Next, it is also the defence-industrial dimension, where the concept of strategic autonomy can be directly linked with the military threat from Russia. In line with the principle of non- duplication and coordination with NATO, the EU could make sure – through its internal regulations – that a substantive number of PESCO and EDF projects respond to capability gaps, which are identified in the NATO Defence Planning Process (NDPP) and have a direct effect on the ability of NATO to implement its strategy, which assumes a swift movement of reinforcement to its frontline states, in case of a crisis of conflict. Here again, some initial work has been already done in the EU to assure that the Union’s own Capability Development Mechanism (CDM) will be informed by the NDPP; the results are already promising.


Finding a consensus among the EU Member States on how the development and implementation of the concept of strategic autonomy could address the politico-military threats and other security challenges posed by Russia will neither be an easy, nor a quick task. Yet, the stake is high: it is about breaking the taboo of European defence, which has remained blind to the Russian threat for far too long. If this is done in a consensual way, respecting both the perceptions of EU members with regards to the role of NATO and the transatlantic bond in guaranteeing Europe’s security, and the facts on the ground as regards military capabilities available to the EU, then defence may finally find its place as an indispensable part of the European integration project. Further, transatlantic tensions over the respective tasks of NATO and EU in the defence area may be alleviated and the defences of Europe against a broader array of threats, coming from different strategic dimensions, could also increase.

Early successes in developing the concept of strategic autonomy, i.e. the launch of PESCO and EDF and linking them at the political and technical level with NATO, suggest that such a breakthrough is within the reach of Europe, as long as it will take.

1 Shared Vision, Common Action: A Stronger Europe. A Global Strategy for the European Union’s Foreign And Security Policy, June 2016, p. 9, 11, 19-20, 42-46.

2 For a comprehensive analysis of the concept of strategic autonomy, see: D. Fiott, Strategic autonomy: towards ‘European sovereignty’ in defence? Issue Brief, no 12/2018, EUISS. For national views, see: F. Arteaga, T. Jermalavicius, A. Marrone, J.-P. Maulny, M. Terlikowski, Appropriate Level of European Strategic Autonomy, ARES Report no 8, IRIS 2016.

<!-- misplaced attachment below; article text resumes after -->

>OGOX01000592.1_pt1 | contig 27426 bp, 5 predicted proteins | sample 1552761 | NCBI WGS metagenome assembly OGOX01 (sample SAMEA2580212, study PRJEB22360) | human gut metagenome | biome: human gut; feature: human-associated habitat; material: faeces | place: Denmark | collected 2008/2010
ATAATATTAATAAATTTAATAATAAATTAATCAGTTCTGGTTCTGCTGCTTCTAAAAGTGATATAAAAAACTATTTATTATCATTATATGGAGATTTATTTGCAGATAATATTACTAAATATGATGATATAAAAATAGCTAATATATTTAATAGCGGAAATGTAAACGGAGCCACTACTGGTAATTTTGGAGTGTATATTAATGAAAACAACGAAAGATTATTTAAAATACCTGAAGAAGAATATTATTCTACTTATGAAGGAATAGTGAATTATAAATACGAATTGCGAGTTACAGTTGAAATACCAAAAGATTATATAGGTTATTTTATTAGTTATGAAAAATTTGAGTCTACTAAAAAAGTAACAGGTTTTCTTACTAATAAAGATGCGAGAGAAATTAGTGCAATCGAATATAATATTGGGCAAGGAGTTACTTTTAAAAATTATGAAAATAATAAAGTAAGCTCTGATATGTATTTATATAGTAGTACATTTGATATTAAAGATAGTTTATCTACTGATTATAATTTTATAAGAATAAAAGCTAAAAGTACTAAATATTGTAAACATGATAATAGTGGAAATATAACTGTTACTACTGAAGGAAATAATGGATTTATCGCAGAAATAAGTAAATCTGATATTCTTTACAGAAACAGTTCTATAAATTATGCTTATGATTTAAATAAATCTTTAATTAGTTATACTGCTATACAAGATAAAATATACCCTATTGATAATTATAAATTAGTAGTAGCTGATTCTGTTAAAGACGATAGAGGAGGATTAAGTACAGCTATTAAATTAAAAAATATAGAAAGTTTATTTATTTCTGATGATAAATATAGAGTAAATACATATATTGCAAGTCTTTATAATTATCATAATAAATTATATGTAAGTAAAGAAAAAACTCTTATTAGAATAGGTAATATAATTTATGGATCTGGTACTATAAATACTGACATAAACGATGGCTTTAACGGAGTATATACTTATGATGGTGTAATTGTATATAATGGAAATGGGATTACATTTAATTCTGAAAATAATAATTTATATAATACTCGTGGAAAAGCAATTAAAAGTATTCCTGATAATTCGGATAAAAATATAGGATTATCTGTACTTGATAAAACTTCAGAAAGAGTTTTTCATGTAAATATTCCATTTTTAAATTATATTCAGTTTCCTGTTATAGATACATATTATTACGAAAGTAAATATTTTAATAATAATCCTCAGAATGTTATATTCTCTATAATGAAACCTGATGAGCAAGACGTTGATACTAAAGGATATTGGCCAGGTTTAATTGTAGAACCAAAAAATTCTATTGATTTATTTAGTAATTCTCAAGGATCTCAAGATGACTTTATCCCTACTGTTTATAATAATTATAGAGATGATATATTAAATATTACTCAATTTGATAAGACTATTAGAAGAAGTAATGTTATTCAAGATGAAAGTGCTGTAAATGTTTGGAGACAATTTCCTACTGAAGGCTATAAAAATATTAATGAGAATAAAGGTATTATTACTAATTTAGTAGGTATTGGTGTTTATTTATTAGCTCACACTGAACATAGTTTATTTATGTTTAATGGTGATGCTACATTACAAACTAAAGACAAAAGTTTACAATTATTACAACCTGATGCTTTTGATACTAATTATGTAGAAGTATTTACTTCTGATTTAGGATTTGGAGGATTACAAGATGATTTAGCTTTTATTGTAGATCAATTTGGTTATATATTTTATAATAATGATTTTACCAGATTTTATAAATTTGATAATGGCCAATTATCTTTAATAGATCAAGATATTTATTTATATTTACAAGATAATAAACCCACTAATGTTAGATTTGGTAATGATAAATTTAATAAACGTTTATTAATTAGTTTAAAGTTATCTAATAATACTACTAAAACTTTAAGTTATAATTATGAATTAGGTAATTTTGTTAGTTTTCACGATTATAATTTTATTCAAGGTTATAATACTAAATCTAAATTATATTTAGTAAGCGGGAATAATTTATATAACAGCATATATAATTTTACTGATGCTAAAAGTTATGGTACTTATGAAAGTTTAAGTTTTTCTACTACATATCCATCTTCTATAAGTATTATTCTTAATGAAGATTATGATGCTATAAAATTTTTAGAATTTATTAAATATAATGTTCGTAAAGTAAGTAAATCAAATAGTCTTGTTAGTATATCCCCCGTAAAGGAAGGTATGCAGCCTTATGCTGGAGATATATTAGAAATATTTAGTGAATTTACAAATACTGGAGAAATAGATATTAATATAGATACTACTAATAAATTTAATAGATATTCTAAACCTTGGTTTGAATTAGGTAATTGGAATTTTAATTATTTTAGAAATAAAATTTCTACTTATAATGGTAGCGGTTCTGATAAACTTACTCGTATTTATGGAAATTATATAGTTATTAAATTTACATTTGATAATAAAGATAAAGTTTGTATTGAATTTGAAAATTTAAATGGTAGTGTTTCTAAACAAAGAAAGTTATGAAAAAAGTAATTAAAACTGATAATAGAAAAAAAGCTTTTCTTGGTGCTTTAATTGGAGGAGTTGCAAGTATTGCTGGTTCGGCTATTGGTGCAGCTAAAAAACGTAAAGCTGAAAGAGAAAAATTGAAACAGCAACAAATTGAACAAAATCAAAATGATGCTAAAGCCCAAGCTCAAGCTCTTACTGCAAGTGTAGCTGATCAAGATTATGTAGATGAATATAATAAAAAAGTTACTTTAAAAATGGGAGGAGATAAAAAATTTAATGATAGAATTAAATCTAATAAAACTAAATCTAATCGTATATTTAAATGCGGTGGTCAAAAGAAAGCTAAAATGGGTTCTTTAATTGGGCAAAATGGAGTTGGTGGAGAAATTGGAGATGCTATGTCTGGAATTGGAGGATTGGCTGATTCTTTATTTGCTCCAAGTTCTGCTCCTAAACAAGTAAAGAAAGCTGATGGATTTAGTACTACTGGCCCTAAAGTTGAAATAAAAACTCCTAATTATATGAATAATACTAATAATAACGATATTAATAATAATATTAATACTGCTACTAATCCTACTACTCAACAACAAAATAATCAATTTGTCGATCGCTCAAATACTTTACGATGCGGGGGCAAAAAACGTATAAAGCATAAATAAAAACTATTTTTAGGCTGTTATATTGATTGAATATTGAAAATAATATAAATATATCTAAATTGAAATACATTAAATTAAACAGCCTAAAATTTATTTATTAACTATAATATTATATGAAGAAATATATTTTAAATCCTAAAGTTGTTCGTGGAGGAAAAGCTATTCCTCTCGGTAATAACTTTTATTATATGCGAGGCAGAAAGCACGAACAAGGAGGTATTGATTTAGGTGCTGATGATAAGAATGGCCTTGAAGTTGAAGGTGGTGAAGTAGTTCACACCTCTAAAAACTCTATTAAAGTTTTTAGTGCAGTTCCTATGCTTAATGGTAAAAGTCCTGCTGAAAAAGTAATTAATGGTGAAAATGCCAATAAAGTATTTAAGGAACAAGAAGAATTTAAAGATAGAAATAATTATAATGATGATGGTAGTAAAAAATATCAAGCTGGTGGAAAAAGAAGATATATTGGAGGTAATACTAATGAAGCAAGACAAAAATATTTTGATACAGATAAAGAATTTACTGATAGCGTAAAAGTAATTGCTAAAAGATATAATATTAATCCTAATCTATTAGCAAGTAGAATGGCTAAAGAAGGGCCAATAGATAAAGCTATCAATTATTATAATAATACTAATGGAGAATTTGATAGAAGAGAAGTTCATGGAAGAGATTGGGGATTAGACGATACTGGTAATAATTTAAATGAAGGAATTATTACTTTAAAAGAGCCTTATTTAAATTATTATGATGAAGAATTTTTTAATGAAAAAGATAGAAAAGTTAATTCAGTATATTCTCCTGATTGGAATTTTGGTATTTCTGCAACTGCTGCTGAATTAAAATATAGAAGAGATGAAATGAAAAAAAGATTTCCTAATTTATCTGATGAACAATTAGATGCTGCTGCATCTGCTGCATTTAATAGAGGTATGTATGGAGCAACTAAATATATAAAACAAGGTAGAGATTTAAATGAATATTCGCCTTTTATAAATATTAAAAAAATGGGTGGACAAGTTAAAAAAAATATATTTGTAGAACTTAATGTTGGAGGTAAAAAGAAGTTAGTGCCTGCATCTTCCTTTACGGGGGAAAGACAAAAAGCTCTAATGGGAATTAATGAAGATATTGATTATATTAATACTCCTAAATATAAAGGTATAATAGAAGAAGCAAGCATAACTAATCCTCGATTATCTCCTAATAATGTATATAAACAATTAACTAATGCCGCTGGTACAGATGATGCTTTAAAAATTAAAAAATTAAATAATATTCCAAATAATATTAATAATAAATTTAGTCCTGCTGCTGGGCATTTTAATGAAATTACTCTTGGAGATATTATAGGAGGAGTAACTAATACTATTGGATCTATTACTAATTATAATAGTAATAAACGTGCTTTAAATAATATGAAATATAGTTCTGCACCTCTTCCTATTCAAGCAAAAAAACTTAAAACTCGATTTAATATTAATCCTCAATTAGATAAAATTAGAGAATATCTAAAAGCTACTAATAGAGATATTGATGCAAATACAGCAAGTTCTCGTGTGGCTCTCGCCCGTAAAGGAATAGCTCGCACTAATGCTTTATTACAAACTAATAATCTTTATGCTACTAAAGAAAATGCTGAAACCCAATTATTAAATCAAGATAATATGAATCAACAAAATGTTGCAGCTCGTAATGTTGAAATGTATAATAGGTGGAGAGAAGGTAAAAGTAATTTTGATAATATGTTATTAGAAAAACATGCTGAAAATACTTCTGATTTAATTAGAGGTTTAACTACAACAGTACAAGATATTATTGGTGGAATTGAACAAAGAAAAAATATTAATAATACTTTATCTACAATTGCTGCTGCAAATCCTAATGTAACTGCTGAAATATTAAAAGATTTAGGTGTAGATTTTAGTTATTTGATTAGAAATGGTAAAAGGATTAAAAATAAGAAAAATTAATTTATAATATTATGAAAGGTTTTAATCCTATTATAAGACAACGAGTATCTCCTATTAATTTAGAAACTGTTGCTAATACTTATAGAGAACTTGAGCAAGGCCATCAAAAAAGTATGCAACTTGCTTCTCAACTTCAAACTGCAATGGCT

3 More on the EU military command and control capacity and its evolution, see: T. Tardy, MPCC: towards an EU military command?, Issue Brief, no 7/2017, EUISS.

4 Shared Vision, Common Action… op. cit., p. 33.

5 The original list involved: “humanitarian and rescue tasks; peacekeeping tasks; tasks of combat forces in crisis management, including peace-making” See: Petersberg Declaration of WEU Council of Ministers, Bonn, 19 June 1992. The Treaty of Lisbon broadened it to involve also: “joint disarmament operations; military advice and assistance tasks; post-conflict stabilisation tasks”, see: art 43 of the Treaty on European Union.

6 This approach was represented by the famous three “Ds”: no decoupling of the European defence from NATO, no duplication of NATO efforts by the EU and no discrimination of non-NATO EU members. See for instance:
R.E. Hunger, European Security and Defence Policy: NATO's Companion — or Competitor?, RAND 2002, pp. 34-44.

7 The most vivid result of this approach was the lack of Member States willingness to operationalize the mutual defense clause of the art 42.7 of the Treaty on EU for years after adopting it in the Lisbon Treaty.

8 See, for instance: B. Fabian , M. Gunzinger, J. v. Tol, J. Cohn, G.Evans, Strengthening the Defense of NATO’s Eastern Frontier, CSBA 2019, p. II-III.

9 See: 5. A. Gawlikowska-Fyk, M. Terlikowski, B. Wiśniewski, S. Zaręba, Nord Stream 2: Inconvenient Questions, “PISM Policy Paper”, no. 5 (165), July 2018.

10 There is a separate PESCO project, dedicated to the issue of military mobility, and there is a European Commission Action Plan on this issue. See: M. Terlikowski, PESCO: First Projects and the Search for (a Real) Breakthrough, Bulletin PISM no 65 (1136) 8 May 2018.